"What works for me when facing a day of problems, impediments, or crushing setbacks and seemingly no way out or through is to remind myself that the open doors and gems I seek are there (they’re built into the game after all!!). Then, I de-emphasize them. I work on what I can with what’s in front of me — regardless of 12 closed doors; the dark, ominous thicket; being surrounded by enemies and teetering at cliff’s edge — and let those desired things and solutions reveal themselves in time.
And, wouldn’t you know it, it’s often sucking it up and making an uncomfortable phone call, answering lingering emails, or finishing a random project I had been procrastinating over for weeks, that seems to be the secret lever. I do the hero task/s and the gates slide open, the power packs accrue, and the coveted pink diamonds are mine! (When avoiding boring or icky work, I sometimes use the video game metaphor as an incentive…What fancy gizmo or unexpected reward awaits me for undertaking this now?)"
Rules, Systems, Habits of Excellence These are the foundations of a journey where things tend to work much of the time and work well. You learn them from others, from books and websites, from your own trial and error. You adopt what works, tweaking and adding as you go, and then they are there for you to guide, cushion, and support you in the middle of it.
Adding the 30–40 Lesson to the 80/20 Principle What is the 30 to 40 lesson? It’s an insight about change agents from the book Influencer: The Power to Change Anything* (Mc-Graw Hill, 2007) that says we often fail to install real and permanent change because we haven’t tried enough things, taken enough approaches. The number of things required the authors say, may be 30, 40, or more. Having this knowledge alone can re-orient you toward a calm discipline, a resilient endurance, a better attitude, and more realistic time and energy expectations. The 80/20 principle indicates that roughly 80% of one’s results come from the top 20% of causes. Combining them looks like this: Keep an evolving list of brainstormed strategies for your challenge or journey and work on them in order of the likely magnitude of their effect.
Right, Right Now and Savoring Right, right now is the fine art of lowering the bar and making yourself right and feeling it to be so. Right now in this moment, just as you are and just as the moment may be. Once you are savoring your present-moment excellence, you can move on to what’s next. Savoring is the fine art of drinking in and relishing, in sensory and conceptual detail, what’s in front of you. Its benefits include improved mental and physical health, strengthened confidence, awareness of your capabilities, better decision-making, and getting aboard an upward spiral of satisfaction.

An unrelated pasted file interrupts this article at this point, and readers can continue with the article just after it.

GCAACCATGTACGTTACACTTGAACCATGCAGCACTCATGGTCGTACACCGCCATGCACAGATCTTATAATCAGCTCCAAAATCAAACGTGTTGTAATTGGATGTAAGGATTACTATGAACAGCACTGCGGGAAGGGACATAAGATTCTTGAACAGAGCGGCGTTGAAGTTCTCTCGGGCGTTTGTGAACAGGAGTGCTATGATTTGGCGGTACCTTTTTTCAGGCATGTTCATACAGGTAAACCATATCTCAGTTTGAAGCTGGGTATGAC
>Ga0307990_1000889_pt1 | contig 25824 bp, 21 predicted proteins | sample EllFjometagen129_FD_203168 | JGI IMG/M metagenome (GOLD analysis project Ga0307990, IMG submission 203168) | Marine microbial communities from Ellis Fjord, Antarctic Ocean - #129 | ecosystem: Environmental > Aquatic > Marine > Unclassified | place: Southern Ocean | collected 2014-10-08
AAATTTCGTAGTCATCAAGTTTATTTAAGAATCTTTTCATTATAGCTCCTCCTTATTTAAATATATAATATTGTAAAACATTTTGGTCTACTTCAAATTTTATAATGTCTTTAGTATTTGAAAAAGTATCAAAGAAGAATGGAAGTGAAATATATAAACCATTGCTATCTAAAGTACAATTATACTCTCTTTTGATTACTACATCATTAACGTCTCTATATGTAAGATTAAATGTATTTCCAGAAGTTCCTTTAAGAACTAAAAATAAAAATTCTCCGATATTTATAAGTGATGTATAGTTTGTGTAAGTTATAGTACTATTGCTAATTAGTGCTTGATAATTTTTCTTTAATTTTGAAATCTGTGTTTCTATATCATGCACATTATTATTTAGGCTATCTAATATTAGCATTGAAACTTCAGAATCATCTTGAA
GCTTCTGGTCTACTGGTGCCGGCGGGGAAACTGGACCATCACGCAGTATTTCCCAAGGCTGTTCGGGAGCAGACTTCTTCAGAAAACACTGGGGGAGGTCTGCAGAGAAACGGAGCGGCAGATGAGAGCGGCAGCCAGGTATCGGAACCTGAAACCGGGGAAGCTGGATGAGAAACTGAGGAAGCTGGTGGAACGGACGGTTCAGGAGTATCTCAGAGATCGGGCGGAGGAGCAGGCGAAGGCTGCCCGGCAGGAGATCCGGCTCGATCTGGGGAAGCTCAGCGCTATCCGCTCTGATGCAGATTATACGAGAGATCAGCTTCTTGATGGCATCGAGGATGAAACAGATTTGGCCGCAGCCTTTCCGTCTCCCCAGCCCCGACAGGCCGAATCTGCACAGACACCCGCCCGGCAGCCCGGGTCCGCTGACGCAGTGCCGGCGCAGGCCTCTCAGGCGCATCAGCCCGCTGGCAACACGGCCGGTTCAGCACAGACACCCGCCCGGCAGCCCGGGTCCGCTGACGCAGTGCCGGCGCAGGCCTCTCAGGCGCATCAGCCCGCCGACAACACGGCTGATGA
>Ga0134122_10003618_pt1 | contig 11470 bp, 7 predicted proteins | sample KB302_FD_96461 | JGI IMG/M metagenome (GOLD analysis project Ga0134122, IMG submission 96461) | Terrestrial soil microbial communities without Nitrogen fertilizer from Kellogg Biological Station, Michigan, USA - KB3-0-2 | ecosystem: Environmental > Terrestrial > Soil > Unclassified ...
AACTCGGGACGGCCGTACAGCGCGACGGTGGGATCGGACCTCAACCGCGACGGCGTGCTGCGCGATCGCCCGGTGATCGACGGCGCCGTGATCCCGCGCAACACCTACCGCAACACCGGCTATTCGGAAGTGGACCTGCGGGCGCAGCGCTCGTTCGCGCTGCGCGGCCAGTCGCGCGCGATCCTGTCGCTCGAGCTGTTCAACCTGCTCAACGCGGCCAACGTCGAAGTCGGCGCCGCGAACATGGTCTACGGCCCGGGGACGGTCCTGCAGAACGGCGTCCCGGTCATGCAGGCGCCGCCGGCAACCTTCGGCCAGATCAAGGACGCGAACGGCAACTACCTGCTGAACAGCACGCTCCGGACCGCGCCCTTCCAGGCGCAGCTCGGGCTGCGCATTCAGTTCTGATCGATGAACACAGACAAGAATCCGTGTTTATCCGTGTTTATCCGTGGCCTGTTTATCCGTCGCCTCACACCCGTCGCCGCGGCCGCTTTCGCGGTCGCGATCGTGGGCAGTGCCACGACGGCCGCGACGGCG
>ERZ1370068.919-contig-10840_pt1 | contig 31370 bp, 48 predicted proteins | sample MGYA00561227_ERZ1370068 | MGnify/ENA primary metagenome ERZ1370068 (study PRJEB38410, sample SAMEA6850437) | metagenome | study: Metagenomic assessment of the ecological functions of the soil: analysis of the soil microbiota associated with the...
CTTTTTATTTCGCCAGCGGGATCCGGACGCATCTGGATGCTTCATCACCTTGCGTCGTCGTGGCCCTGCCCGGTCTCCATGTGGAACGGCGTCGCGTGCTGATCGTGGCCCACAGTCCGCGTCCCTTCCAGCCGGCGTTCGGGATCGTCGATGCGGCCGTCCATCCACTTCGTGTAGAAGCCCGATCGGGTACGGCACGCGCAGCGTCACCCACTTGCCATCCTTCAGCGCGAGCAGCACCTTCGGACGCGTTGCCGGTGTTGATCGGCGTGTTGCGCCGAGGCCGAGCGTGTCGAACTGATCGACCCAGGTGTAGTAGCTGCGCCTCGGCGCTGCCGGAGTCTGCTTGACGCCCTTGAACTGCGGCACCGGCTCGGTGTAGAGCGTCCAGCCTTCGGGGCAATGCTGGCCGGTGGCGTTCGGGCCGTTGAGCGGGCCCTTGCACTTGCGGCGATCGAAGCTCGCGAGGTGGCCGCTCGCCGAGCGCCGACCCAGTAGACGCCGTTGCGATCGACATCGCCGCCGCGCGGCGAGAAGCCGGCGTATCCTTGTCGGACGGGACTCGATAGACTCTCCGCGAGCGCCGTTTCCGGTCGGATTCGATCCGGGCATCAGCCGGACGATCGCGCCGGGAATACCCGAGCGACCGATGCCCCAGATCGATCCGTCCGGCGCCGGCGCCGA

Refusing to Choose Sometime we stay stuck because we can’t decide among a range of desirable options. As we all ease out of the pandemic, many people may find themselves in this situation: how to return to normal and keep the things we may have liked about working from home, spending more time with our family, or slowing down this past year. A book that “the fairy godmother of life coaching,” Barbara Sher, wrote, Refuse to Choose, offers a delightful array of approaches to this type of uncertainty. It includes all the philosophy, psychology, anecdotes, and commonsense you need.
Many times, the problem you’re having is not that you’re stuck, but that you’re simply in the middle of it — and this is what it’s like to be already underway in terms of your goal.
Multiple strategies from coaching and business can be applied in any situation where you may be stuck; in an ongoing thing with no end; or part way through a challenge with more ahead to conquer.
These devices include: coaching yourself through walking; brainstorming; just starting; scheduling what’s tough and showing up to deal with it; allowing rather than resisting; finding answers and forward motion through decluttering and tackling the busy work; refining the rules, systems, and habits of excellence that support you; incorporating the 80/20 rule into the lesson of 30 to 40; making yourself right, right now and savoring that; and refusing to choose.